Why Robots? And Why Self Awareness?

This short paper offers one view on the two questions of 1) why anyone interested in improving computer hardware or software technology should be interested in robots and 2) why anyone should care about engineering self awareness.

Focusing on Biological Style Cognition

The answer to the question “why robots?” depends on one’s view of biological style cognition as a role model for computational systems. I suggest that biological cognition offers the very best examples of how machines could be better than they are today.

The very best computational hardware and software produced by human beings over the last half century pales in comparison to the products of Nature’s 3.8 billion year R&D project known as evolution by natural selection. Biologists are fond of saying this is because Nature is cleverer than you are. But there is another reason.

The problem domains which human beings have thus far sought to address with artificial computing devices simply do not require the sophisticated cognitive architectures found in Nature’s creations. The world’s most powerful supercomputers and the most astounding AI programs lack the cognitive capacity of a six week old puppy. But that is because puppies have been forced to evolve powerful mechanisms to adapt their behaviour in the face of an information flow from the real world of literally gigabytes per second. They require cognitive sophistication to compress that information, extract from it what is relevant to their survival, and adapt their behaviour in subtle (or not so subtle!) ways to improve their chances of sending more puppies into the future to carry their genes.

The problem domains to which human beings apply computing devices require nothing of this, and there is no sense in which today’s computers have any sort of self interest which requires that they adapt their behaviour in the face of gigabytes of information flow. This accounts partly for the often spectacular success of classical AI in applying high-level algorithmic procedures with software running on digital computers. Without any need for awareness, self-motivated environmental exploration, or behavioural adaptation conditionally linked to gigabytes of information flow, the architecturally high-level algorithms of classical AI perform perfectly well in the more typical problem domains. These are generally characterised by (among other things) cleanly delimited boundaries typically known in advance, a predictable degree of contamination by environmental noise, and, by biological standards, comparatively tiny input size.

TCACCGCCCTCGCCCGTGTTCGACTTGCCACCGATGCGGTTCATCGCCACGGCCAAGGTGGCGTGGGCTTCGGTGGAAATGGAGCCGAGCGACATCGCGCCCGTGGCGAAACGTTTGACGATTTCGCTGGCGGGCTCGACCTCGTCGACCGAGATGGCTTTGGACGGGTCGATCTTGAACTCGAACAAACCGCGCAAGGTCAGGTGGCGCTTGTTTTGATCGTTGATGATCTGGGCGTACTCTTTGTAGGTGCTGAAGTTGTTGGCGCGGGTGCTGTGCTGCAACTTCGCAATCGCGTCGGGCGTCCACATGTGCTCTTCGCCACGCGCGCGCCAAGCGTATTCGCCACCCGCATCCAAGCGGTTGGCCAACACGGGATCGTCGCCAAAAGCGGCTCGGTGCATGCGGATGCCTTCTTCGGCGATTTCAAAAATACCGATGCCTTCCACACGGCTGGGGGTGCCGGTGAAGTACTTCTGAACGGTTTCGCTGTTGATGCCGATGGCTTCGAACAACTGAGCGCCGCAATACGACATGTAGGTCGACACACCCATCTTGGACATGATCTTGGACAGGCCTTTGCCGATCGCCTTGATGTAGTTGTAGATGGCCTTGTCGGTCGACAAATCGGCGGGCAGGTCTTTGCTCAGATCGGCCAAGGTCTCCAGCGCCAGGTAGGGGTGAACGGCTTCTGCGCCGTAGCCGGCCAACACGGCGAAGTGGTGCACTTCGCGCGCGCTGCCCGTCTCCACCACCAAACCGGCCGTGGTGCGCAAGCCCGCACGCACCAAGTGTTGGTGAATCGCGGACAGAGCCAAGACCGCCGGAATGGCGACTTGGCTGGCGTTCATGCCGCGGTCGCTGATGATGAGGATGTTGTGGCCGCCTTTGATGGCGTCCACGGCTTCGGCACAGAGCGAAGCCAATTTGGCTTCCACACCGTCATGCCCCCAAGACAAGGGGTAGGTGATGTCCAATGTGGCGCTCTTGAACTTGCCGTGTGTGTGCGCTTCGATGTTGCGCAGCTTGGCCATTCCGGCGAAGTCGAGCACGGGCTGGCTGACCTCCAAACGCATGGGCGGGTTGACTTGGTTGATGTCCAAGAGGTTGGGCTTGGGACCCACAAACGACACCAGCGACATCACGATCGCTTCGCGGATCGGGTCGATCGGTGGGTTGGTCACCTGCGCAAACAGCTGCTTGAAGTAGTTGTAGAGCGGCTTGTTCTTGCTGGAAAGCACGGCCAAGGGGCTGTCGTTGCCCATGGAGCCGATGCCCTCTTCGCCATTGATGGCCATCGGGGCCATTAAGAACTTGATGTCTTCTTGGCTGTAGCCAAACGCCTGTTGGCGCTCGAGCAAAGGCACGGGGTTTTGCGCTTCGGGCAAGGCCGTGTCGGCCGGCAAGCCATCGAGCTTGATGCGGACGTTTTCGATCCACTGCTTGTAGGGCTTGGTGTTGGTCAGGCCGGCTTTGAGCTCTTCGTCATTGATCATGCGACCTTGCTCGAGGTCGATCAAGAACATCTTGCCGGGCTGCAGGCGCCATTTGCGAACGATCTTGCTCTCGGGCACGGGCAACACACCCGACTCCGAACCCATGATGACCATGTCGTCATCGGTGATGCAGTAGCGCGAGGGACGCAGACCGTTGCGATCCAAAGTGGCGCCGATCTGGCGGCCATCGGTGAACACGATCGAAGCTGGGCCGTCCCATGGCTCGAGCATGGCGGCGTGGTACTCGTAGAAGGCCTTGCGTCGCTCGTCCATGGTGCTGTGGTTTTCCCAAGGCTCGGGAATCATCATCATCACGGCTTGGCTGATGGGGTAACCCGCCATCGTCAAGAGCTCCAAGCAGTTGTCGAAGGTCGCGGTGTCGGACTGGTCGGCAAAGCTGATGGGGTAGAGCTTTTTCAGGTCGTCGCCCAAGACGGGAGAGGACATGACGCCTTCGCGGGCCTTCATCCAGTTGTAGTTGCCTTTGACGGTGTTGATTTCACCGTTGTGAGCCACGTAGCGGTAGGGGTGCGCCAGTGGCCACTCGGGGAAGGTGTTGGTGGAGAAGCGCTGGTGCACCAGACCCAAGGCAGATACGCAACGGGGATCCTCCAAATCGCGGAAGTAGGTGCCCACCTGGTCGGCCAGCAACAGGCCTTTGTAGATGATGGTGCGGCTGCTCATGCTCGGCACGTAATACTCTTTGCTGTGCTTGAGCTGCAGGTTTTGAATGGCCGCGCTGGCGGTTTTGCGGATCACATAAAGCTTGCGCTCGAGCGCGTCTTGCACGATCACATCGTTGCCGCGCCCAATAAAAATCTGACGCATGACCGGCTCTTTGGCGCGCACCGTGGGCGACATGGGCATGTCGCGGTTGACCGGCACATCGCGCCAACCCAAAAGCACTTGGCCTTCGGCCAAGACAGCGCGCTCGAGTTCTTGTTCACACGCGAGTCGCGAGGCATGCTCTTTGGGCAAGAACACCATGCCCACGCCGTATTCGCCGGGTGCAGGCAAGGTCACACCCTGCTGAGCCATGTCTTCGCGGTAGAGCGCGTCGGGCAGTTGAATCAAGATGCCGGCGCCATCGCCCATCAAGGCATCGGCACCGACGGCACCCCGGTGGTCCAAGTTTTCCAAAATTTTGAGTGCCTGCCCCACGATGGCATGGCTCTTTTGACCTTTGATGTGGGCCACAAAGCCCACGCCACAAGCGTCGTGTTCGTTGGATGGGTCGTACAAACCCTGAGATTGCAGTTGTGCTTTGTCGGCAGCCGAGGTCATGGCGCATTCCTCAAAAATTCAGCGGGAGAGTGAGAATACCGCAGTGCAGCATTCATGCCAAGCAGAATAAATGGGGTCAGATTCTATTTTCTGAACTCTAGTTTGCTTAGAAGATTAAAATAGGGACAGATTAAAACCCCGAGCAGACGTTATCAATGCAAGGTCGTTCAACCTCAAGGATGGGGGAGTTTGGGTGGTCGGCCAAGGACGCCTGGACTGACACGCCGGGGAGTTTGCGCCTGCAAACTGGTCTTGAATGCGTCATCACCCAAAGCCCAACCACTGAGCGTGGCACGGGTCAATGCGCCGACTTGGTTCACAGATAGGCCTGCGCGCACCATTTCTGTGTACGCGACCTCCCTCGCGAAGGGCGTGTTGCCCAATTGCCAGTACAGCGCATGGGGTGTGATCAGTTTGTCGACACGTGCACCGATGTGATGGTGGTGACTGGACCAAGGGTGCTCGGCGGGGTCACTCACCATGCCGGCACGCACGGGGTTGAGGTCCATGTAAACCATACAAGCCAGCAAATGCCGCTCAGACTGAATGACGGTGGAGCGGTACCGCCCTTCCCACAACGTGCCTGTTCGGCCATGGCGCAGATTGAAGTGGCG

However, the future will be built not by those whose command of the traditional problem domains is marginally better than that of their competitors, but by those who have developed the tools to address bigger problems with complexities on a biological scale. A groundswell of opinion in cognitive science and artificial life is now moving toward the notion that the way to build systems capable of scaling to address these bigger problems — and the best way to apply ideas creatively appropriated from Nature’s 3.8 billion year R&D project — is to focus on complete embodied cognitive architectures. In other words, harnessing the power of Nature’s secrets of sophisticated biological cognition requires building complete cognizers much like Nature has: a system complete with sensory apparatus, motor output, and the capacity and need to direct its own interactions with its environment. Today’s computers do not need — nor can they take advantage of — biological style cognition. That is why taking fullest advantage of the lessons we can learn from Nature requires real robots.

The Importance of Having a Self

The easy answer to the question of why we might be interested in engineering a machine specifically to be self aware is that, to our knowledge, all examples of Nature’s most cognitively clever organisms are self aware. If we’d like to create cognitive systems as capable as Nature has, then self awareness ought to be on our list.

But this isn’t particularly convincing reasoning, because it says nothing about whether self awareness is an important feature of those clever natural organisms. (We might similarly reason that because so many fast cars are red, then if we want to build a fast car we ought to make it red. But surely its redness isn’t important to a fast car’s ‘fastness’.) So a more subtle answer is that, as I hinted in the section above, a cognitive architecture which is self aware is an especially efficient solution to the problems faced by an organism which must get on in a real and often hostile and unforgiving physical world. In particular, awareness of an organism’s own self — as distinct from other organisms and from its own environment — underwrites the capacity to model the organism under counterfactual conditions. In other words, an organism with the capacity for self awareness may also enjoy the capacity to model what its state and environmental relationships would be if conditions were other than they actually are. It is just this sort of creature, able to ‘test out’ non-real alternatives, which, as Popper famously put it, may allow its hypotheses to die in its stead.

Further thoughts on architectures which may be responsible for self awareness, the selective advantage of such a property, and the relationship of self awareness to phenomenal consciousness appear in my book Mind Out of Matter. Also see the introduction to self models in the short paper ‘What is Self Awareness?’.

This article was originally published by on and was last reviewed or updated by Dr Greg Mulhauser on .

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